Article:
How to Turn Anger from a Negative to a Positive

How to Turn Anger from a Negative to a Positive

There’s an old curse: May you live in interesting times.  The last couple of years have been interesting to say the least.  Dealing with COVID, unprecedented demand for products and services, supply chain challenges, multiple price increases, and on and on.  While many BKBG Shareholders reported record years in 2021, not many would like a repeat in 2022.  “Too much scar tissue,” is a common reason why.  And when you are running at 1000 miles an hour, it’s not difficult to lose your cool. Most people try to repress their anger in the showroom, but that’s not necessarily a good thing, claims author David Kessler who writes “anger is pain’s bodyguard.”

It's okay to be upset and get angry if you channel that anger positively.  Liz Fosslien and Mollie West Duffie, co-authors of Big Feelings: How to Be Okay When Things Are Not Okay advise to let people know how you feel when they make you angry.  “Anger is a much healthier response than fear because it triggers feelings of uncertainty and control, which are much less likely to lead to the adverse effects of stress like high blood pressure or stress hormone secretion.”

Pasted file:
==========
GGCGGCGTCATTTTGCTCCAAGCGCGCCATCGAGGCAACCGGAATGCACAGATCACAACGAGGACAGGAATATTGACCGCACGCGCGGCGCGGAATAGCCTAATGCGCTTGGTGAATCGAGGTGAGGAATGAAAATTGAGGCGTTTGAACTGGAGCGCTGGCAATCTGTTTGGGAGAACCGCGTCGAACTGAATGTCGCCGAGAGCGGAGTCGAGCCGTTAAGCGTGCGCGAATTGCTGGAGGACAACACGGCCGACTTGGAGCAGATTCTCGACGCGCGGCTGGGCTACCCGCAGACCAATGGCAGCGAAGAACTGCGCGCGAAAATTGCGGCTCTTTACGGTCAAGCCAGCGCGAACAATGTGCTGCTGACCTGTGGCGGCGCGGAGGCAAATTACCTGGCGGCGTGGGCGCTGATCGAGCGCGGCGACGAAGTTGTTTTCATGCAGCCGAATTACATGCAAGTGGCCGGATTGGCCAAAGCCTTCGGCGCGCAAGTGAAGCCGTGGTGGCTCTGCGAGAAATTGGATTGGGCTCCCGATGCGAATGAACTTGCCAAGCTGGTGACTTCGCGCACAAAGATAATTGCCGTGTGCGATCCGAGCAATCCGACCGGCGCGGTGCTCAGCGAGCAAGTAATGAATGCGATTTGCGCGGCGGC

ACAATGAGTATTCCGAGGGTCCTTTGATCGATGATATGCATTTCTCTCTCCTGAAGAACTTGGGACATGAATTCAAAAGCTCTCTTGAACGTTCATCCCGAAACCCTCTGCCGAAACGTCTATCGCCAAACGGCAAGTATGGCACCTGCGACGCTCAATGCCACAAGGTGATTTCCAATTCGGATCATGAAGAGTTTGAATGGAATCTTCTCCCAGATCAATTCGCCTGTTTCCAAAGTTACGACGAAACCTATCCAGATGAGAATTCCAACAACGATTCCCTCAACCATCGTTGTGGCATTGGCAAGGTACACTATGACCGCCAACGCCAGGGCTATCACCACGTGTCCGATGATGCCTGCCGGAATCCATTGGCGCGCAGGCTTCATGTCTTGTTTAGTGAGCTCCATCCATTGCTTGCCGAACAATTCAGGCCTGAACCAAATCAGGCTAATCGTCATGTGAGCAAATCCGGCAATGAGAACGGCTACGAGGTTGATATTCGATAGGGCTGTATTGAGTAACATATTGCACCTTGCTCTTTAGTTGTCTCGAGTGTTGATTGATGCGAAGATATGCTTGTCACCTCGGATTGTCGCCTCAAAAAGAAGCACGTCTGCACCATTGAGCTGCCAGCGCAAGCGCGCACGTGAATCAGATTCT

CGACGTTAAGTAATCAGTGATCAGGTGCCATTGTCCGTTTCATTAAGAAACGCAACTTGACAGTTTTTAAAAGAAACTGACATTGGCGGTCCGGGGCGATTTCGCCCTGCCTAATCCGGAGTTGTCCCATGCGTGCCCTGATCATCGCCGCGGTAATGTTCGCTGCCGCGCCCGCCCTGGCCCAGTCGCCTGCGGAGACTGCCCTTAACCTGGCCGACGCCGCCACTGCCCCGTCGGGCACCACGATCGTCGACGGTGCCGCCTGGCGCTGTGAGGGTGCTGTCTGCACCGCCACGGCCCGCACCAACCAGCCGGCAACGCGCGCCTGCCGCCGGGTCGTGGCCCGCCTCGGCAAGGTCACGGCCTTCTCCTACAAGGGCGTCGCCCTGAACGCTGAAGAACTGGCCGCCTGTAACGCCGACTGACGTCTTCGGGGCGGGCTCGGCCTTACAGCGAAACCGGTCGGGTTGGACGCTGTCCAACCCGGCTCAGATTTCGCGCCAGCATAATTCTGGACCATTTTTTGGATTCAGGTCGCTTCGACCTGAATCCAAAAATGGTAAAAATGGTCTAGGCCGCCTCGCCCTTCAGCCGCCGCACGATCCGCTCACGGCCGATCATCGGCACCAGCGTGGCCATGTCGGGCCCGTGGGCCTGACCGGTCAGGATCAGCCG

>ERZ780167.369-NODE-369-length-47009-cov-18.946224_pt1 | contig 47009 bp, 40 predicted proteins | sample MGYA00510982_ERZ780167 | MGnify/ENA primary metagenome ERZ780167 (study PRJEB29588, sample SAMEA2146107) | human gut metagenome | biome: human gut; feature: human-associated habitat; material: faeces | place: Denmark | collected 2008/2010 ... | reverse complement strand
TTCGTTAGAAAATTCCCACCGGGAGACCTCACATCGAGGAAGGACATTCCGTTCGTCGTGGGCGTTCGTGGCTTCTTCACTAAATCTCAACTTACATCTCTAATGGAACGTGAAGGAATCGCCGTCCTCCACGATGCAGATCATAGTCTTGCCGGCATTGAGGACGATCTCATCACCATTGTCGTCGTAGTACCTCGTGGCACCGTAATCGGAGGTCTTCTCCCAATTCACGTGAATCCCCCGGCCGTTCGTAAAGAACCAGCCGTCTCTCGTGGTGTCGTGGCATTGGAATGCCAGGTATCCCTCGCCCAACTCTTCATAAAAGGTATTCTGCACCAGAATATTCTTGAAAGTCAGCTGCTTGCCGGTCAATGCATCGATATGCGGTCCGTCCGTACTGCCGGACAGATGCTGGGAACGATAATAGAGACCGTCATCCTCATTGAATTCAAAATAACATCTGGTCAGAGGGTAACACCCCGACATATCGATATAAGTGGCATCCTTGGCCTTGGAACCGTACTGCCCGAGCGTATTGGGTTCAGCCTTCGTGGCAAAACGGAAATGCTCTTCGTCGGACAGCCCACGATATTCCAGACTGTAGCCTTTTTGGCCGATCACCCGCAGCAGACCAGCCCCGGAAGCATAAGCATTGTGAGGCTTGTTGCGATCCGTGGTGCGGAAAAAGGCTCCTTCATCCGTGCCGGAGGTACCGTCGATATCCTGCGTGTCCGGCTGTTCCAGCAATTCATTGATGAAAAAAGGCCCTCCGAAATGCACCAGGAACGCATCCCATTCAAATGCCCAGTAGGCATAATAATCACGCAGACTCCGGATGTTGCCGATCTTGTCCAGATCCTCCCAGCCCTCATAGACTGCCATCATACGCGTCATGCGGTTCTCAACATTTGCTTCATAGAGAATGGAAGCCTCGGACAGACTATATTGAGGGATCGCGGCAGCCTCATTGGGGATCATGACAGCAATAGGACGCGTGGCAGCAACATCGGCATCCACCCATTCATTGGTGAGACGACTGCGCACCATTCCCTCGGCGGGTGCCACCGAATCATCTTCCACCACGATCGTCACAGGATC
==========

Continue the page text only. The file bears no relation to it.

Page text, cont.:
Big Feelings authors claim that if you are angry don’t simply look for ways to blow off steam because that does not cause anger or its adverse effects to wane.  Similarly, don’t rehash your complaints without making an effort to understand or resolve them.  To do so, determine the cause of your anger and what you need to do to be okay.  What actions do you need to take to feel better and what can you do right now to resolve the issue.  Determine what you have to lose and gain if you don’t resolve the situation.

When you are angry about something, give yourself time to calm down before reacting.  When you are angry, it’s difficult to think clearly.  If the cause of your ire are events or circumstances beyond your control, find ways to remove yourself from the situation.  

If channeled correctly, anger can be a positive, the authors claim, because anger can be used to effectively advocate for what you want.  Most people associate anger with being out of control.  Anger signals that something is not right, and it provides an opportunity to right wrongs.  

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